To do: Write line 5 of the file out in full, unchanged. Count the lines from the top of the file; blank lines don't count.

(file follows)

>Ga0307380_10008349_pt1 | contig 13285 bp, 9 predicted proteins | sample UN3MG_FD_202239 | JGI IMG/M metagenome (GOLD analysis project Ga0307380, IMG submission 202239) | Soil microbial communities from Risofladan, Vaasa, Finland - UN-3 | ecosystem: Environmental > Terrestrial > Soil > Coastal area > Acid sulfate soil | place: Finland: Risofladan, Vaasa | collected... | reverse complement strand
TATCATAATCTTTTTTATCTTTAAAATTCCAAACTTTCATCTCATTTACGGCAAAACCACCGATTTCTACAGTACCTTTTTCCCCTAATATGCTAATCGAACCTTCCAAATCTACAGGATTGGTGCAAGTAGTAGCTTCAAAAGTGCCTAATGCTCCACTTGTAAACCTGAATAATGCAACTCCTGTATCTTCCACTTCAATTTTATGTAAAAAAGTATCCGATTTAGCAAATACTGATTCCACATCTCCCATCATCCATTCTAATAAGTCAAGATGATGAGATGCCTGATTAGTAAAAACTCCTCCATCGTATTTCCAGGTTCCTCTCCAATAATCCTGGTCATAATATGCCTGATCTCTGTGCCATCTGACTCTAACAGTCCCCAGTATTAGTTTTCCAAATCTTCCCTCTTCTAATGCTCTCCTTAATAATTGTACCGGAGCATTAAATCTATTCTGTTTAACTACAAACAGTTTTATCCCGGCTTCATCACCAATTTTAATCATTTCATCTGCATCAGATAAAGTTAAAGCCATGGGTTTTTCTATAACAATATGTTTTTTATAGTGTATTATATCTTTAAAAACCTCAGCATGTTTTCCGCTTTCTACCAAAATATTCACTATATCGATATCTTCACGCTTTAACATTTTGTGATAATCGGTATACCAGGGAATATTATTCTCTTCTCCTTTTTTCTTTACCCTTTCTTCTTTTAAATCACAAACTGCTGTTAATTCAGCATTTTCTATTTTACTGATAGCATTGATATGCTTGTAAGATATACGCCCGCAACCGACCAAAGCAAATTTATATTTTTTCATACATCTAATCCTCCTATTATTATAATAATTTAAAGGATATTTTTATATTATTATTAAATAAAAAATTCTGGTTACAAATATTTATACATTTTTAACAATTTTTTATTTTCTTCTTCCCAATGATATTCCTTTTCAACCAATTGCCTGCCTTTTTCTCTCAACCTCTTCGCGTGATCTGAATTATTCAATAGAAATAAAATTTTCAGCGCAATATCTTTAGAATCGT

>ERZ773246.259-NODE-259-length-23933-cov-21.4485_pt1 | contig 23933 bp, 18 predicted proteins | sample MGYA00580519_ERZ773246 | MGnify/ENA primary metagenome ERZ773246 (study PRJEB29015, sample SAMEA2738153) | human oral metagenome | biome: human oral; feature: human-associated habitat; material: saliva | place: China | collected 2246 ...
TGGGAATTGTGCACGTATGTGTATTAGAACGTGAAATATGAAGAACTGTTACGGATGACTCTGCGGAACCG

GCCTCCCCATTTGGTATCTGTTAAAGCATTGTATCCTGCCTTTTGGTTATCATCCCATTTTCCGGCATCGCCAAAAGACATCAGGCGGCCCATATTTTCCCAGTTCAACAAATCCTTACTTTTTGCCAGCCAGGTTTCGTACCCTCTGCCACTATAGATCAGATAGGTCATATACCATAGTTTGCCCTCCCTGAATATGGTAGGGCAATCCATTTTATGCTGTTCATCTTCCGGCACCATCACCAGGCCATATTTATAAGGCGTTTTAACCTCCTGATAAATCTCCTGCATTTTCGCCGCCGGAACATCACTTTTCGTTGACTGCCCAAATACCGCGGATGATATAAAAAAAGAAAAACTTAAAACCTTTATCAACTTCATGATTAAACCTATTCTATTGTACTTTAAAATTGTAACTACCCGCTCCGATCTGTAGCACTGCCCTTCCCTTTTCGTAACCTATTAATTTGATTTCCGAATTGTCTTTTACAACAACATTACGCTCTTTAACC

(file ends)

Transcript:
GCCTCCCCATTTGGTATCTGTTAAAGCATTGTATCCTGCCTTTTGGTTATCATCCCATTTTCCGGCATCGCCAAAAGACATCAGGCGGCCCATATTTTCCCAGTTCAACAAATCCTTACTTTTTGCCAGCCAGGTTTCGTACCCTCTGCCACTATAGATCAGATAGGTCATATACCATAGTTTGCCCTCCCTGAATATGGTAGGGCAATCCATTTTATGCTGTTCATCTTCCGGCACCATCACCAGGCCATATTTATAAGGCGTTTTAACCTCCTGATAAATCTCCTGCATTTTCGCCGCCGGAACATCACTTTTCGTTGACTGCCCAAATACCGCGGATGATATAAAAAAAGAAAAACTTAAAACCTTTATCAACTTCATGATTAAACCTATTCTATTGTACTTTAAAATTGTAACTACCCGCTCCGATCTGTAGCACTGCCCTTCCCTTTTCGTAACCTATTAATTTGATTTCCGAATTGTCTTTTACAACAACATTACGCTCTTTAACC